Chercher in Nomôdos

27 juin 2011

Univ Lyon 2, Colloque: "Crime Violence and the Modern State III: Law, Order and Individual Rights - Theory, Intent and Practice", Lyon, 8-10 sept 2011

Information transmise par Fr; Audren:
Université Lyon 2 - Lumière

Crime Violence and the Modern State III: 
Law, Order and Individual Rights - Theory, Intent and Practice  
University of Lyon
8-10 September 2011

Thursday 8 September 2011 
(Centre Jean Bosco, Lyon)
9.00-9.15 Greetings and Opening:
9.15-10.15 Opening Keynote Address:
  • Barry Godfrey (University of Keele), “Rethinking crime, violence and individual rights”
10.15-10.30 Coffee
10.30-12.30 Session 1: Violence and the British nineteenth century State/Empire
  • Kate Bates (University of Keele), “‘A Full and Particular Account’: Representations of State Violence in Early 19th Century Broadsides”
  • David Cox (University of Keele), “‘A kind of wake with gingerbread and ale’ – the trial, execution and subsequent fate of ‘Lord Howe’”
  • Cécile Bertrand (Université Paris 7) “Managing Unruly Populations: Exclusion of Violent Classes from the Victorian Order in the 1830s”
  • William Findlay (Université de Tours) “Grappling with Proteus? Anarchism and the Law in France and Britain before 1914”
12.30-1.30 Lunch
2.00 – 4.00 Session 2:  Violence, Policing and the State – The Imperial Dimension
  • Annalisa Trigiano (University of Salerno), “Evidence given under torture in Greek and Roman Law”
  • J.M. Moore (University of the West of England), “The Empire’s coming home: Placing the “New Punitiveness” in a philosophical and historic context”
  • Stacey Hynd (University of Exeter), “From Death to Delinquency: Changing Conceptions of African Criminality and Colonial Punishment in the Gold Coast, c.1906-57”
  • Robert Whitaker (UT Austin), “Policing Globalization: The Imperial Origins of International Police Cooperation”
4.00 - 4.30 Tea
4.30 - 6.30 Session 3: Ideological Approaches to State Control of the Criminal
  • Stephen Skinner (Exeter University), “Criminal Law in 1930s Italy: Fascism, Violence and the Rocco Penal Code”
  • Robert Andersson (Linnaeus University), “Crime policy is regarded as nothing but the continuation of social policy with other means – Swedish crime policy and the depiction of crime in the 21st century”
  • Kelly Hignett (Swansea University), “‘Survivors and Connivers’: Crime and Criminal Subculture in Socialist Society”
  • Roddy Nilsson Andersson (Linnaeus University), “Prisoners, voting rights and power in Sweden, c 1940–2000”
6.30 - 7.30 Session 4: Blasphemy, Violence and the Modern State
  • David Nash (Oxford-Brookes University), “Blasphemy and the creation of state imperatives in the 20th century
  • Emma Bell (Université de Savoie), “Policing Hatred: Protecting or persecuting minorities?”
Friday 9 September 2011 
(Centre Jean Bosco, Lyon)
9.00-10.00: Plenary: 
  • Garthine Walker (University of Cardiff) “Gender and Individual Rights in Early Modern England”
10.15-10.30 Coffee
10.30-12.00 Session 5: State, Law and Community in Early Modern Europe
  • Romina N. Tsakiri (University of Athens), “Management of violence in Crete in the early modern period with the powerful families of the land as go-betweens (16th-17th centuries)”.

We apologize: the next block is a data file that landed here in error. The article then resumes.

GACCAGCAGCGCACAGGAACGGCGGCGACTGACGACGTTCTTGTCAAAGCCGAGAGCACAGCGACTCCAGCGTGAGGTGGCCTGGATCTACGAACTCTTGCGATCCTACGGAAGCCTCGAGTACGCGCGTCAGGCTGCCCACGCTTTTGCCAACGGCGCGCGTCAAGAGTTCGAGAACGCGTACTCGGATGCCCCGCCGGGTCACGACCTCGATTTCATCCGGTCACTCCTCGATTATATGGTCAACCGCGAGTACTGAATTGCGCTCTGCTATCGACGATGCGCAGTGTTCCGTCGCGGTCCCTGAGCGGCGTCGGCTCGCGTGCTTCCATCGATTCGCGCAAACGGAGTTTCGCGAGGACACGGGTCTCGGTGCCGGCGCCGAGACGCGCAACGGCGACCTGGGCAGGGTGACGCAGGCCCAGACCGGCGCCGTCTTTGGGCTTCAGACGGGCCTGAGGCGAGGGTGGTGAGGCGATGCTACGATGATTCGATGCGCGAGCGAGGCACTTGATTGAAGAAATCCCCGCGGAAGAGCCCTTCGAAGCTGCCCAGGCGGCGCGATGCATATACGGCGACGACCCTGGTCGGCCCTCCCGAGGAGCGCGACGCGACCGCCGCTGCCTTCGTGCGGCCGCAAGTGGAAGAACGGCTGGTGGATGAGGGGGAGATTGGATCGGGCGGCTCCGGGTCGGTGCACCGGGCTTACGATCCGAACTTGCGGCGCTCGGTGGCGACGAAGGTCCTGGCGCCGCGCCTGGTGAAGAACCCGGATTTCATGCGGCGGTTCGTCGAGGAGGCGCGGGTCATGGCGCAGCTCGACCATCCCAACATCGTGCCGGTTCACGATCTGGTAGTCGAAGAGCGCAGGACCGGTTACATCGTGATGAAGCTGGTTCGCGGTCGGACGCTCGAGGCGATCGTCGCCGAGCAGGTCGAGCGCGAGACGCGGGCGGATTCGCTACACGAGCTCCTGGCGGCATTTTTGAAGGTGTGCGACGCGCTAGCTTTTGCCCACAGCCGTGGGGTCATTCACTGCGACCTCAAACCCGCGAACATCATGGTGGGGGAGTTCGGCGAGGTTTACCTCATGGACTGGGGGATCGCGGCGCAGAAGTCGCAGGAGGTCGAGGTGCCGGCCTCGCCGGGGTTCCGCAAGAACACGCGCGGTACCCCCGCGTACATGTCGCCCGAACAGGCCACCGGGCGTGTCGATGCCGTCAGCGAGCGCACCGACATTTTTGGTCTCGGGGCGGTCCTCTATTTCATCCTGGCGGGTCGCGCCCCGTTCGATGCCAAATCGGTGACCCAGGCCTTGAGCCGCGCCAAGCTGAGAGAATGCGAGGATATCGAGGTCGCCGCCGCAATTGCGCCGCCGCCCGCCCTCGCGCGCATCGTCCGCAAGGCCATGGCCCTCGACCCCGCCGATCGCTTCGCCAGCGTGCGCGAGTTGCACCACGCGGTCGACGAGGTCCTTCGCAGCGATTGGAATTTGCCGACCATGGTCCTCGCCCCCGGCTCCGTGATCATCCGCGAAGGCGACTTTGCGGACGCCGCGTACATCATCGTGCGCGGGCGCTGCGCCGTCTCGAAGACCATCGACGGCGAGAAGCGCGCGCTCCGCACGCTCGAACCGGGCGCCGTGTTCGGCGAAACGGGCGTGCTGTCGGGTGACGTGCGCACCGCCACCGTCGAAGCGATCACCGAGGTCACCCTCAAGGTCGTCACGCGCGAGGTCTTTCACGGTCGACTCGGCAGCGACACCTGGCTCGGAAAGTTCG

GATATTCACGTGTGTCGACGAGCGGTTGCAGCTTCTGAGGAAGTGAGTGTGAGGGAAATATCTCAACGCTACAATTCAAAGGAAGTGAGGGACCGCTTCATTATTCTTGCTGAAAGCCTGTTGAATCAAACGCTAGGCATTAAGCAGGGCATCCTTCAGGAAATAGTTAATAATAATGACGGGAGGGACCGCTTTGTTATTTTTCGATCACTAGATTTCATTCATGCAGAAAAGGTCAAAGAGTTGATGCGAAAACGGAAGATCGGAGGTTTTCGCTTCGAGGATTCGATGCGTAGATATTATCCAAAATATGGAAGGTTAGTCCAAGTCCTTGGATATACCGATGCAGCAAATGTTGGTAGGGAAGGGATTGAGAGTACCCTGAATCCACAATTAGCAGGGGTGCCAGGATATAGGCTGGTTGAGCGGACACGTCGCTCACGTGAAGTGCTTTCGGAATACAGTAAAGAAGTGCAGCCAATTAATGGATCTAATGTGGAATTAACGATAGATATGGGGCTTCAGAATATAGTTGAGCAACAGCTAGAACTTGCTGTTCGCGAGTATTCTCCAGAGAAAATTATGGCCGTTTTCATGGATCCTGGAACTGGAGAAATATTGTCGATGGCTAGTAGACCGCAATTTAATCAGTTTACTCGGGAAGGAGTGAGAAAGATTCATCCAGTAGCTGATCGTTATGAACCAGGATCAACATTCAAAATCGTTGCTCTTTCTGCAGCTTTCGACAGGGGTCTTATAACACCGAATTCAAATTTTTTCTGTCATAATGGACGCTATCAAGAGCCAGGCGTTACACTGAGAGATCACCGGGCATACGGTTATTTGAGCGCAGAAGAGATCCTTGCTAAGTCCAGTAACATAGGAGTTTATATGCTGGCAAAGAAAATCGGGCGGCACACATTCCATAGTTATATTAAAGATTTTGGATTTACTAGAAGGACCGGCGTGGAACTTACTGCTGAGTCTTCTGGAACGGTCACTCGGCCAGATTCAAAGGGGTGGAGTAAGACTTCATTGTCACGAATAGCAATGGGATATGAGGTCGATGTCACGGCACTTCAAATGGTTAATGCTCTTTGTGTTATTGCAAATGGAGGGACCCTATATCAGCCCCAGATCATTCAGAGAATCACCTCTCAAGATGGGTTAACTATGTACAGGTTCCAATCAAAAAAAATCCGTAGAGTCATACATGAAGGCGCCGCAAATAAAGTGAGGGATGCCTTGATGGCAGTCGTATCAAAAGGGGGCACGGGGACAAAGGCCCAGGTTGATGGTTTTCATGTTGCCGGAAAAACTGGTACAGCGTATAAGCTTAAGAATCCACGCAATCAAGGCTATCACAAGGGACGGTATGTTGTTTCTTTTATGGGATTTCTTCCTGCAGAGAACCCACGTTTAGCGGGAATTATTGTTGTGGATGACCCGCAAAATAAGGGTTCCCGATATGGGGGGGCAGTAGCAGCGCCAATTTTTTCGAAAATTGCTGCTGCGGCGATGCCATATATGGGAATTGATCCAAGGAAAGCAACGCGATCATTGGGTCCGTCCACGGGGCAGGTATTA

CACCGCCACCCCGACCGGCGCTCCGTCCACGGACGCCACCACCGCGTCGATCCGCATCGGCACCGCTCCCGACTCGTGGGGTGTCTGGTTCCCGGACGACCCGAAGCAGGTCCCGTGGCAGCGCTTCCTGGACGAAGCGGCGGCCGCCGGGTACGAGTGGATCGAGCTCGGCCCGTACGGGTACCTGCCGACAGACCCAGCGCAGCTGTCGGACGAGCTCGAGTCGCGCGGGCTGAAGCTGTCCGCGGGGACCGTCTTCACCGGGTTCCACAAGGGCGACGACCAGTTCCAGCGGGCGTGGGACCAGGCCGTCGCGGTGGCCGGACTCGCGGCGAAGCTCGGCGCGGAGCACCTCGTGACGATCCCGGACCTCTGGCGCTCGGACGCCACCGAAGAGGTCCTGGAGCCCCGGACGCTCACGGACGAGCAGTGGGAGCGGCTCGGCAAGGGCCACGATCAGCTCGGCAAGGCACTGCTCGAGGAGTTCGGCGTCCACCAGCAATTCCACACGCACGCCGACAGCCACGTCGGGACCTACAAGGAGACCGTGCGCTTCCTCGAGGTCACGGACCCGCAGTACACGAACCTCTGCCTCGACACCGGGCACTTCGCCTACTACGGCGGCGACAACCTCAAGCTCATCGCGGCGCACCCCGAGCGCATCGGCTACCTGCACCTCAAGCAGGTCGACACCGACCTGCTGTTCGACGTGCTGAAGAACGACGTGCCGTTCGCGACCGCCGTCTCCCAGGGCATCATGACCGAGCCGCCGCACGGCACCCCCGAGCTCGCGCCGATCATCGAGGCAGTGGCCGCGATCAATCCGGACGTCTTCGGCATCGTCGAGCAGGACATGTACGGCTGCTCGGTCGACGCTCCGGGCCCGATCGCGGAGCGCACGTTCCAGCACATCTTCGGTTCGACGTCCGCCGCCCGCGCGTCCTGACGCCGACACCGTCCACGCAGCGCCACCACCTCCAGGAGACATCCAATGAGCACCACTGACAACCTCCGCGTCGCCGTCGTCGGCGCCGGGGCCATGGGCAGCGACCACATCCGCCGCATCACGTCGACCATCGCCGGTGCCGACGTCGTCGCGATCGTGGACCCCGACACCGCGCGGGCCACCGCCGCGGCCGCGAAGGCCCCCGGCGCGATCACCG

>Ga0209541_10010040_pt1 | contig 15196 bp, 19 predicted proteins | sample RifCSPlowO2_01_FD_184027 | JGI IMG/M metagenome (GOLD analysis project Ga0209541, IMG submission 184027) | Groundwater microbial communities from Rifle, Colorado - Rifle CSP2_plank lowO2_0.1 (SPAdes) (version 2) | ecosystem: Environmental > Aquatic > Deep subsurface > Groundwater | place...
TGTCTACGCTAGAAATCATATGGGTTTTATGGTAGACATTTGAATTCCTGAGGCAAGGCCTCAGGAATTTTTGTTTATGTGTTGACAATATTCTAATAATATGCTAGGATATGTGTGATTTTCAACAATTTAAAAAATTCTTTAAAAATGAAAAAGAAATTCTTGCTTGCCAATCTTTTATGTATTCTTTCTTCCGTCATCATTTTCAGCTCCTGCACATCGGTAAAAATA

• K.J. Kesselring (Dalhousie University), An Ordered and Orderly Society? Justice and the ‘Rule of Law’ in Early Modern England
  • M Muravyeva (Herzen State Pedagogical University, St. Petersburg), “Till Death Us Do Part”: Spousal Homicide, Church, State and Community in early Modern Europe.
1.00-2.00 Lunch
2.00-4.00 Session 6: The Criminalisation of Social groups: Policy and Punishment
  • Anne-Marie Kilday (Oxford-Brookes University), “‘Detestable Villain’ or ‘Innocent Man’? The Case against Mr George Dewing”
  • Christine Kelly (Glasgow University), “Criminalisation of children in Scotland 1840-1910”
  • Nicolas Picard (Université Paris 4), “The women sentenced to death in France, 1906-1981”
  • Adrian Ager (Oxford-Brookes University), “The Topography of Crime in the Medway Basin 1830-1890”
Tea 4.00-415  
4.15 – 5.45 Session 7: Depictions of Violence and the State
  • Judith Rowbotham (Nottingham Trent University) & Kim Stevenson (University of Plymouth), ‘Violence and the Modern State’
  • Sam Pegg (Nottingham Trent University), ‘Comparative perspectives on the evolution of violence’
  • Eric Heinze (Queen Mary, University of London), “The measure of injustice in Jean Racine’s Andromaque”
5.45 -7.45 Session 8: The Borderlines of Justice: Regaining control of law and its mechanisms
  • Simona Tobia (University of Reading), “Memories of Law and Order. Justice and language encounters in the liberation/occupation of Europe, 1944-1947”
  • Mubashira Zaidi (University of Freiburg), “Civil Society Organizations and Control of a State violence in India”
  • Antonella Bettoni (University of Macerata), “Political crime: the case of the United Kingdom and Northern Ireland”
  • Geraldine George, “Juries”

Saturday 10th September 
(Université Lyon 2)
9.00-10.00 Plenary: 
  • Neil Davie (Université Lyon 2) “Prisoner Rights and the Birth of the Penitentiary, 1790-1840”
10.00-10.30 Coffee  
10.30-12.30 Session 10: Law, State and Public/ Private Violence
  • Ronagh McQuigg (Queen’s University, Belfast), Domestic Violence, Human Rights and the Modern State.
  • Francoise Orazi (Université Lyon 2) “The Mills and Domestic Cruelty”
  • Denise Guthrie (University of Essex), “Executions”
  • Katherine D. Watson (Oxford-Brookes University), “‘Put to the brink of eternity’: Wounding in British Law and Society, from Mayhem to Offences against the Person”
12.30 – 1.30 Lunch
1.30 – 2.30 Closing Plenary: 
  • Aniceto Masferrer (University of Valencia), “The origins of Terrorism in Spain: A Legislative Approach”